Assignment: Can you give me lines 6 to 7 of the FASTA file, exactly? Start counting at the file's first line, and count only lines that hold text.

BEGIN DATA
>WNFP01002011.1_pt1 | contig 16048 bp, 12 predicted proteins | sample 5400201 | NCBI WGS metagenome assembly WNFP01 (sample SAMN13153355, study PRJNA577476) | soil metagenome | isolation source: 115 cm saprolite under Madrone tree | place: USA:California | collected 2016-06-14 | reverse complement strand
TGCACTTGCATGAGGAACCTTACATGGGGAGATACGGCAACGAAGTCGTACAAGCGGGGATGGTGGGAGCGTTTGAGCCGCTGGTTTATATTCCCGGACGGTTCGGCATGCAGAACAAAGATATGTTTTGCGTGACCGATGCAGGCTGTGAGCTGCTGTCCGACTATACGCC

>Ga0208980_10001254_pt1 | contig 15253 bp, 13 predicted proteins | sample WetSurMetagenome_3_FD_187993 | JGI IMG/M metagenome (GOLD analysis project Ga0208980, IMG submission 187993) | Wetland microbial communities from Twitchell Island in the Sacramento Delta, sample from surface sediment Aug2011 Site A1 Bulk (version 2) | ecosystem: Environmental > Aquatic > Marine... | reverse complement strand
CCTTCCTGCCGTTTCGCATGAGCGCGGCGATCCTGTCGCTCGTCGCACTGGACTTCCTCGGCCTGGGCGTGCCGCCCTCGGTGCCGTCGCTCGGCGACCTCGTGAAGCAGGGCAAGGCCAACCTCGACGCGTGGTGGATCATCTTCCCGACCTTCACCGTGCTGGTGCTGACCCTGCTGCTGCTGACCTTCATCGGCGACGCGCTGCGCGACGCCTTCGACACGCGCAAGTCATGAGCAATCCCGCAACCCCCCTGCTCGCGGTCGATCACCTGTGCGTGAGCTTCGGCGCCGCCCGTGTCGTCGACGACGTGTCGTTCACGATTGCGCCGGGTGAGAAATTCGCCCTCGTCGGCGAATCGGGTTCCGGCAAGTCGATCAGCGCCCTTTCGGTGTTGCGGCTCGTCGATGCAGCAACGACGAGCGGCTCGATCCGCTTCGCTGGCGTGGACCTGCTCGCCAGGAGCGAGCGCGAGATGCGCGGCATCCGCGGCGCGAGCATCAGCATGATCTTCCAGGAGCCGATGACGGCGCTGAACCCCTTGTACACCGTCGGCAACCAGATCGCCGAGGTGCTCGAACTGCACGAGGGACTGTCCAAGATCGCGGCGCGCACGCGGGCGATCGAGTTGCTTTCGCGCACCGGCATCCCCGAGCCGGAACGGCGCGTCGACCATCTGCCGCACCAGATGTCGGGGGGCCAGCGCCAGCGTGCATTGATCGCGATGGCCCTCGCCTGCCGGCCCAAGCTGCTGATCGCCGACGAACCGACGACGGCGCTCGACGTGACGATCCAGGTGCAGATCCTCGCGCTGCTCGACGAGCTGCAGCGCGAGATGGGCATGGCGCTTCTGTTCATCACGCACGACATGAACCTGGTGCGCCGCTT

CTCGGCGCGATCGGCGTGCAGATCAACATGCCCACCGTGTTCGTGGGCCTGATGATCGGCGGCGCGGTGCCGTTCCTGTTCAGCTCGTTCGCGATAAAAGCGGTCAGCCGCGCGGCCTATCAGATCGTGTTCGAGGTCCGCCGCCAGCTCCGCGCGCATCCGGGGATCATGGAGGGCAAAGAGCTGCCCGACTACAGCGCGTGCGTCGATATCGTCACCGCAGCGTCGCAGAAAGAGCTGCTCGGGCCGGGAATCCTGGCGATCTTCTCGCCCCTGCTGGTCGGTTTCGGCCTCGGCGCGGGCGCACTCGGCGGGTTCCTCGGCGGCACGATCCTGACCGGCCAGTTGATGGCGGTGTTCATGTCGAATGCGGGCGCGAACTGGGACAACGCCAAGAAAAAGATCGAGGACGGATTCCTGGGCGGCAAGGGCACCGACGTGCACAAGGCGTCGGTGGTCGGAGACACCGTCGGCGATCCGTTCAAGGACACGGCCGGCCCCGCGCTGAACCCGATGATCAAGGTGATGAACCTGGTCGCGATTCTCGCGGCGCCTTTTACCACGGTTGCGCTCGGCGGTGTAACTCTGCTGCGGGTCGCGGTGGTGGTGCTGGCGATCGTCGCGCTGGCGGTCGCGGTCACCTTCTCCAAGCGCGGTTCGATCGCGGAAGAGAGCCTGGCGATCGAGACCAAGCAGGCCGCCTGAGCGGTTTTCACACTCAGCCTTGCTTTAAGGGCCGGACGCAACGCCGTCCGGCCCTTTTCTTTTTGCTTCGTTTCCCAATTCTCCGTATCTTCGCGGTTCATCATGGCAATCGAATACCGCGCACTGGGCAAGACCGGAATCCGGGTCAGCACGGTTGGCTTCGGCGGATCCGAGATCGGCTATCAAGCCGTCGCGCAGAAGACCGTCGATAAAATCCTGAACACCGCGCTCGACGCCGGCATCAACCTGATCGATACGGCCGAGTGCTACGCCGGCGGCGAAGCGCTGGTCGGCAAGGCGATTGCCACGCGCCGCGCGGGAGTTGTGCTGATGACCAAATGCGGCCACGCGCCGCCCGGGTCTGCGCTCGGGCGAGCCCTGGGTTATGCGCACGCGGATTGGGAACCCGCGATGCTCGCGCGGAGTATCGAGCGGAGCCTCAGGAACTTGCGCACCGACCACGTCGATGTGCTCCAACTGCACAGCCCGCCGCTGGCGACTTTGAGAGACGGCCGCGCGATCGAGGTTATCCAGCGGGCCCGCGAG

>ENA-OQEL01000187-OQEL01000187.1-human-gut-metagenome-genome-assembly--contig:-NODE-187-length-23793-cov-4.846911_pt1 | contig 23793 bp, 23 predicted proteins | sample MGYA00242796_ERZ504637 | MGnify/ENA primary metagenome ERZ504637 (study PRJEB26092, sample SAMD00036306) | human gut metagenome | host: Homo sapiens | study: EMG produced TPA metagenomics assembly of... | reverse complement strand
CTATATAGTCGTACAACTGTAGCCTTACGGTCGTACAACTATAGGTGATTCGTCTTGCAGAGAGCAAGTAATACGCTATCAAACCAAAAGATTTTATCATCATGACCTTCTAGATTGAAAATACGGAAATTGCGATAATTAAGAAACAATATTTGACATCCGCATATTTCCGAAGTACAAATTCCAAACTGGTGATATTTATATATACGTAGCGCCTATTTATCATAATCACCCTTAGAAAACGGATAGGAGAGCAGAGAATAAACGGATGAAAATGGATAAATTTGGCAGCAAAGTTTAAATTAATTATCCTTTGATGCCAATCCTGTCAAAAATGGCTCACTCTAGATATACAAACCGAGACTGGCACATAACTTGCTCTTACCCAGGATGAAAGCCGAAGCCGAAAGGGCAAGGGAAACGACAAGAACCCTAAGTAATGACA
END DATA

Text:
>ENA-OQEL01000187-OQEL01000187.1-human-gut-metagenome-genome-assembly--contig:-NODE-187-length-23793-cov-4.846911_pt1 | contig 23793 bp, 23 predicted proteins | sample MGYA00242796_ERZ504637 | MGnify/ENA primary metagenome ERZ504637 (study PRJEB26092, sample SAMD00036306) | human gut metagenome | host: Homo sapiens | study: EMG produced TPA metagenomics assembly of... | reverse complement strand
CTATATAGTCGTACAACTGTAGCCTTACGGTCGTACAACTATAGGTGATTCGTCTTGCAGAGAGCAAGTAATACGCTATCAAACCAAAAGATTTTATCATCATGACCTTCTAGATTGAAAATACGGAAATTGCGATAATTAAGAAACAATATTTGACATCCGCATATTTCCGAAGTACAAATTCCAAACTGGTGATATTTATATATACGTAGCGCCTATTTATCATAATCACCCTTAGAAAACGGATAGGAGAGCAGAGAATAAACGGATGAAAATGGATAAATTTGGCAGCAAAGTTTAAATTAATTATCCTTTGATGCCAATCCTGTCAAAAATGGCTCACTCTAGATATACAAACCGAGACTGGCACATAACTTGCTCTTACCCAGGATGAAAGCCGAAGCCGAAAGGGCAAGGGAAACGACAAGAACCCTAAGTAATGACA